The passage about the history of medical school and the legal profession, is further demonstrative of increased competence and higher quality (but at the cost of credentialism, and higher prices for consumers):
Anyone who wanted could open up a medical school; profit-motive incentivized them to accept everybody. Medical-schooling was so profitable that the bottleneck became patients; since there were no regulations requiring medical students to see patients, less scrupulous schools tended to skip this part. Dissection was a big part of the curriculum, but there were no refrigerators, so fresh corpses became a hot commodity. Grave robbing was a real problem, sparking small-scale wars between medical schools and their local towns. “In at least 2 instances, the locals actually raided the school to obtain a body. In 1 case, the school building was destroyed by fire, and in another, 2 people, a student and a professor, were killed.” There were no requirements for how long medical schools should last, so some were as short as nine months. But there were also no requirements for who could call themselves a doctors, so students would sometimes stay until they got bored, then drop out and start practicing anyway. Tuition was about $100 per year, plus cost of living and various hidden fees; by my estimates that’s about half as much (as percent of an average doctor’s salary) as medical school tuition today. This situation continued until the Gilded Age, when medical schools started professionalizing themselves a little more.)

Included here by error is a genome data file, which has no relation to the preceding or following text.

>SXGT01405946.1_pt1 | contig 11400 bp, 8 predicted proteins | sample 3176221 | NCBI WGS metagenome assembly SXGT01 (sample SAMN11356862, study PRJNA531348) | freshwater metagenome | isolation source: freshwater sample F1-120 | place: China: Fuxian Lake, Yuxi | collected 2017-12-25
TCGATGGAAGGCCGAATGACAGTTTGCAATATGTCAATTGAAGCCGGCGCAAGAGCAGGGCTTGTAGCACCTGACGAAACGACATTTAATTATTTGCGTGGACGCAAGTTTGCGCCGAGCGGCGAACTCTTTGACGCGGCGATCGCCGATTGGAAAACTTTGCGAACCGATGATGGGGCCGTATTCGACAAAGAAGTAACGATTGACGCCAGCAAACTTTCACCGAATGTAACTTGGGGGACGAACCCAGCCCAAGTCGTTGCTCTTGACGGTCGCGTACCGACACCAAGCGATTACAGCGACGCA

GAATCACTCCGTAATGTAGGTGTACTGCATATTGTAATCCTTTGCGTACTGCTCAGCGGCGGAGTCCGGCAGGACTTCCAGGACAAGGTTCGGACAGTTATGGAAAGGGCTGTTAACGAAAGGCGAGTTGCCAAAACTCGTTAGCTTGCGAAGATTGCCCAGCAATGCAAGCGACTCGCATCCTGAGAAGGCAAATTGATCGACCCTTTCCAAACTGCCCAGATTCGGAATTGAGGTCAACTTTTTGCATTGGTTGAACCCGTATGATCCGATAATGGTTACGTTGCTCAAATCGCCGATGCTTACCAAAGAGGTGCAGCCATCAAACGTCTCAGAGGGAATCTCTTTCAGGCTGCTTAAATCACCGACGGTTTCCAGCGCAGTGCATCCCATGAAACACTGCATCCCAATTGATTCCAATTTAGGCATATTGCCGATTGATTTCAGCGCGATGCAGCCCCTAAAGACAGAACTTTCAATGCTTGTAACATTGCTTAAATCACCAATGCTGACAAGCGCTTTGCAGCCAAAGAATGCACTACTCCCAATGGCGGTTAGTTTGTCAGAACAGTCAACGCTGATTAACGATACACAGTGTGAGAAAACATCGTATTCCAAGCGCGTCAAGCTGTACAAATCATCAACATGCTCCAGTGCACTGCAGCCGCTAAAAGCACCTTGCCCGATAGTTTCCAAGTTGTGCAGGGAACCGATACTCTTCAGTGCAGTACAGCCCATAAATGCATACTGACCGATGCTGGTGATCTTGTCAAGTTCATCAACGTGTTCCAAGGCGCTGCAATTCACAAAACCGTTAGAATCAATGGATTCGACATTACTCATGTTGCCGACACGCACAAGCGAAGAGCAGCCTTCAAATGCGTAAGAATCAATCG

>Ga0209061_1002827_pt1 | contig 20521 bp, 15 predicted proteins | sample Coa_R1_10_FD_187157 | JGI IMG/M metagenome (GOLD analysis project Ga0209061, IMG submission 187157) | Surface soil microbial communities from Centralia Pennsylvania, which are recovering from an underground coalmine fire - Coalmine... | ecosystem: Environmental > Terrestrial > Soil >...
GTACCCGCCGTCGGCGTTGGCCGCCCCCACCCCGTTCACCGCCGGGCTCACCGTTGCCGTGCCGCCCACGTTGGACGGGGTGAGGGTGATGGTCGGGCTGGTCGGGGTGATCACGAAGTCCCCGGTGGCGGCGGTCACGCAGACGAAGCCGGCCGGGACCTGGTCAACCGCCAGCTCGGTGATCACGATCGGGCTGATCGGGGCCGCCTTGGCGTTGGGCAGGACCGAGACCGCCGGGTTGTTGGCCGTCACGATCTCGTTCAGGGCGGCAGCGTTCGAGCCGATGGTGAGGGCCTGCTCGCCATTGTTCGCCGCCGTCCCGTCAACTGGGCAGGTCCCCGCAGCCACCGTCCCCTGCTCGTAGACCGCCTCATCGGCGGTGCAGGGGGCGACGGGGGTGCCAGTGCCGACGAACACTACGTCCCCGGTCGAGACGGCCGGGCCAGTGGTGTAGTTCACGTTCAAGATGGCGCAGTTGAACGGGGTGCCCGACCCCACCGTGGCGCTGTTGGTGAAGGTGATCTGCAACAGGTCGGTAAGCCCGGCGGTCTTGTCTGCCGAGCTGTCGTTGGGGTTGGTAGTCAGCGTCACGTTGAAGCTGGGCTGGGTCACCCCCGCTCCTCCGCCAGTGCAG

Or suppose you wanted to be a lawyer. The typical method was called “reading law”, which meant you read some law textbooks, served an apprenticeship with a practicing lawyer, and then started calling yourself a lawyer (in some states you also needed a letter from a court testifying to your “good moral character”). Honestly the part where you apprenticed with an practicing lawyer was more like a good idea than a requirement. It’s not completely clear to me that you needed to do anything other than read enough law textbooks to feel comfortable lawyering, and then go lawyer. Most lawyers did not have a college degree.